Software tools for qualitative data organization
November 12, 2014 6:32 AM   Subscribe

I'm about to start a qualitative research project that will require organizing a number of ideas from different sources. During my Ph.D. I used a variation on the index card method, but I'm curious what the state of the art is for software tools.

The key elements that I need are the ability to manage hundreds of data points (usually either quotations or short summarized notes on a single idea), to manipulate the grouping of data points so I can put like things together and vary the order within those groupings, and to add metadata to the data points (e.g., source, a ranking of how important the claim is).

The ability to visually/spatially manipulate the data points is helpful - I have strong spatial skills and one of the things I liked about the index card method during my dissertation was that I could see the structure of the argument coming together as everything fell into its place, and I could literally move pieces around in order to figure out how to present the logic.

I don't need the software to do any analysis on its own. I'm not looking for a statistics package, and I don't need frequency analysis or any other qualitative statistical tool. I just need a good search capability.

I also don't need the software to do bibliographic management at any level of sophistication. If I can put a note on a data point saying "from interview X", that's good enough for what I am doing.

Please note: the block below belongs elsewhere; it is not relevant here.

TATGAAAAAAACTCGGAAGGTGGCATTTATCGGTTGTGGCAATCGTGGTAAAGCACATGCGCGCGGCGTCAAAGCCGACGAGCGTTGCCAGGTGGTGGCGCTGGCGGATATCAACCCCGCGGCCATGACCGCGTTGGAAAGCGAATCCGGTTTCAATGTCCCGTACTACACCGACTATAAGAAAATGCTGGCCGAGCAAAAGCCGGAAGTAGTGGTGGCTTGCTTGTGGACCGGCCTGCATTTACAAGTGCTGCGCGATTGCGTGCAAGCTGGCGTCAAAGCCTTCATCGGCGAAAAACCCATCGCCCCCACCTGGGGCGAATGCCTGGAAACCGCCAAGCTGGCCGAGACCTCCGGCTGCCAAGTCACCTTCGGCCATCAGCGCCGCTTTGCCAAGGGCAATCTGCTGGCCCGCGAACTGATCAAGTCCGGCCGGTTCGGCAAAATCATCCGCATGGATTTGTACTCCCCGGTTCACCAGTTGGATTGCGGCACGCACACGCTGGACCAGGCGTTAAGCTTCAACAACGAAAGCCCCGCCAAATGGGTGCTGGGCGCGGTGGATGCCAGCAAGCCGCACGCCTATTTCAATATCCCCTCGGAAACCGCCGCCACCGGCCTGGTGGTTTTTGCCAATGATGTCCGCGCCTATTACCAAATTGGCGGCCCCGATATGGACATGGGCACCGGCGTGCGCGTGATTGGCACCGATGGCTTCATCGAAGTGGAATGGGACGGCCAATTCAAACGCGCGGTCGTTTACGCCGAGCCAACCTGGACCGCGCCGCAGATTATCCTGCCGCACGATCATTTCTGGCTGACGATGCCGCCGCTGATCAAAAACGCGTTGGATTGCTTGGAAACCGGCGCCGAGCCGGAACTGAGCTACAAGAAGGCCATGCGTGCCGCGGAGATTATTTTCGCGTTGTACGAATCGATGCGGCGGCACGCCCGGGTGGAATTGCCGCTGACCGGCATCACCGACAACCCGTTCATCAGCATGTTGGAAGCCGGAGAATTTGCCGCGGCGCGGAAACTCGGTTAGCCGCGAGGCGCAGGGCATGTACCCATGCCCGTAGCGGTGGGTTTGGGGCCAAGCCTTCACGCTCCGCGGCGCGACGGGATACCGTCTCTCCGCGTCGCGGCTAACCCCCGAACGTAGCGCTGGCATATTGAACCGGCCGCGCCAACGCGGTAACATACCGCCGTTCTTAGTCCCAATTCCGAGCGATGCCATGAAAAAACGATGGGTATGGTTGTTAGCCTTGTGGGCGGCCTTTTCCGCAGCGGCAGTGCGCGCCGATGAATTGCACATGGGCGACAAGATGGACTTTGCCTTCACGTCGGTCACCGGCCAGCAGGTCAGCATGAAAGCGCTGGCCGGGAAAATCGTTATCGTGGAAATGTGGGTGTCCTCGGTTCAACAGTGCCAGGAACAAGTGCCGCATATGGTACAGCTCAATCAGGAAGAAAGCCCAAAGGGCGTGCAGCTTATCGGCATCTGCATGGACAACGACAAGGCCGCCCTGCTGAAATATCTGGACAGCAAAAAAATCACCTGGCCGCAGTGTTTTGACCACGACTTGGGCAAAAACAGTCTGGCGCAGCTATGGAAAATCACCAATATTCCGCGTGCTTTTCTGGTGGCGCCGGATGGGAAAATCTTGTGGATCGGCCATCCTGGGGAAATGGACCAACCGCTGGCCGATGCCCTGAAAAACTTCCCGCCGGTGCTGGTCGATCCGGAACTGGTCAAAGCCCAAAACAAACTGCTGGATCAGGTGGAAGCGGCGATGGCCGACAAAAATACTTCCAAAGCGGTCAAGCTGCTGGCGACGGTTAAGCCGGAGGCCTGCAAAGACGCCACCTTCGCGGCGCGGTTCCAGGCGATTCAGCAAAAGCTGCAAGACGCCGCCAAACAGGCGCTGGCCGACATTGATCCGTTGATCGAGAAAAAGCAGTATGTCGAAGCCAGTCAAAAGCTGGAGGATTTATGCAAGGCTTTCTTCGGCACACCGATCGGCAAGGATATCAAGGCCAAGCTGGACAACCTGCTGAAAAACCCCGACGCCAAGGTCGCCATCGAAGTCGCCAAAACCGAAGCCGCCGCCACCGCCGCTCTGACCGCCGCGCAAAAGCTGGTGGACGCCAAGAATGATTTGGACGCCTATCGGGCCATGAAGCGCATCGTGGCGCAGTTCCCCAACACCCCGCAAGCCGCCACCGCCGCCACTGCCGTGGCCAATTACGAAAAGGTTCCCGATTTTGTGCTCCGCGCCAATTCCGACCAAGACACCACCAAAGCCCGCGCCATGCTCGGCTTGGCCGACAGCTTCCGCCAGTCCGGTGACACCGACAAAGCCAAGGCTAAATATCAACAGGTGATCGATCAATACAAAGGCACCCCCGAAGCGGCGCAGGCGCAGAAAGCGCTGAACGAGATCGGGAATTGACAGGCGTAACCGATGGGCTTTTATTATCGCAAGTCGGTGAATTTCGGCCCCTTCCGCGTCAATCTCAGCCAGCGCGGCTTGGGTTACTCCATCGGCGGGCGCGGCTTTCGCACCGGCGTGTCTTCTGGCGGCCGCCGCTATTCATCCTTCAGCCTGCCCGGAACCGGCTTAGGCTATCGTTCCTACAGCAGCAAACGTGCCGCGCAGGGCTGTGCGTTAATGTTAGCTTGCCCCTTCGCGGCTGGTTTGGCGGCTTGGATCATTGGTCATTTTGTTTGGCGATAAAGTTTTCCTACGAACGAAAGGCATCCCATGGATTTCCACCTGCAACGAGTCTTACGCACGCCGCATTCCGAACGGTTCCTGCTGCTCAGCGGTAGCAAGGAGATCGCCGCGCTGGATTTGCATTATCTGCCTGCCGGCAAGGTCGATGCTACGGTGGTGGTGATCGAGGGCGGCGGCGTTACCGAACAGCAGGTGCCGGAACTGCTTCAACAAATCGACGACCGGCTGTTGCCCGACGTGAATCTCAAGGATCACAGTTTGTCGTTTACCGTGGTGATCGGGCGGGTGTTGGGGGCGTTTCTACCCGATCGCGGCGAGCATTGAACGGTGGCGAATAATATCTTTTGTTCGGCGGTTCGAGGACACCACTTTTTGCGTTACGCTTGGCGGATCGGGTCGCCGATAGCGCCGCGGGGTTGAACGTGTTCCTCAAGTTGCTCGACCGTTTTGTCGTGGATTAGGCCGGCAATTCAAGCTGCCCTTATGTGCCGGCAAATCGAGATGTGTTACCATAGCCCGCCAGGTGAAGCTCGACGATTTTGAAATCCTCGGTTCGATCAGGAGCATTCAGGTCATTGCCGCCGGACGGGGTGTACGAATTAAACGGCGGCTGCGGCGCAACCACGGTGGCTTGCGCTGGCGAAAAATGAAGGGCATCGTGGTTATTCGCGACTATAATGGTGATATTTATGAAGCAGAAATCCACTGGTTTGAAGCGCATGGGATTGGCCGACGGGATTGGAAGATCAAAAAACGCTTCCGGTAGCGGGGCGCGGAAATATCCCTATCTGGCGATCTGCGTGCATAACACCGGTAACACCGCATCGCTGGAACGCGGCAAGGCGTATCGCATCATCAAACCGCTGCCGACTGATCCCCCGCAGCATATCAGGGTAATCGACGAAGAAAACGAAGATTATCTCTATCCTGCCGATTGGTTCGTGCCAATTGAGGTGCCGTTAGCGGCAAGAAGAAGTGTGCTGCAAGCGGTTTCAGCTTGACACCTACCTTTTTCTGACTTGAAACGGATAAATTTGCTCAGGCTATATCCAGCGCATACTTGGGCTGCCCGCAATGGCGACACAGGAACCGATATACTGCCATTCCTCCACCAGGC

I have heard some people use Evernote for this kind of work, but I'm not sure if there are drawbacks I should be aware of or if there are better/easier to use tools out there. I tried Devonthink during the dissertation and found it too overwhelming (but it's possible I just didn't give it enough time).

I'm using a Mac. The ability to work on my iPad as well as my desktop would be a plus but not necessary. Free is strongly preferred.
posted by philosophygeek to Technology (14 answers total) 13 users marked this as a favorite
Evernote does have strong tagging and search capabilities. It also has a very good web clipper which may be useful for you. There are also native Mac and Ipad versions. Maybe try combining Evernote with a mind mapping visulalzer like Mohiomap?
posted by sevenless at 6:54 AM on November 12, 2014

Evernote is good for notes and organization and saving information in one place and maybe less good for regrouping thoughts. You might try something like Trello. Which is basically your index cards in a browser.
posted by bluefly at 7:37 AM on November 12, 2014

Atlas.ti is made for organizing qualitative research. I didn't find it very complex to learn, though it's not as simple as index cards. You can get a copy with a student discount for $100 and I think a trial version is also available. I'd encourage you to check it out.
posted by reren at 7:40 AM on November 12, 2014 [1 favorite]

Wellll... Tinderbox feels very clunky and buggy and crashy and overwhelming at first. And I sometimes fear for my data. But, once you get used to all its quirks, it's pretty great, and it seems to be exactly what you're describing. It handles custom metadata in a structured and consistent way.
posted by zeek321 at 7:41 AM on November 12, 2014 [1 favorite]

(Never heard of Atlas.ti. Watching the video, I think it might be better for you than Tinderbox.)
posted by zeek321 at 7:55 AM on November 12, 2014

I played around with dedoose for qualitative data a few years ago. I'm not sure what the current state of that program might be, but that might be worth checking out.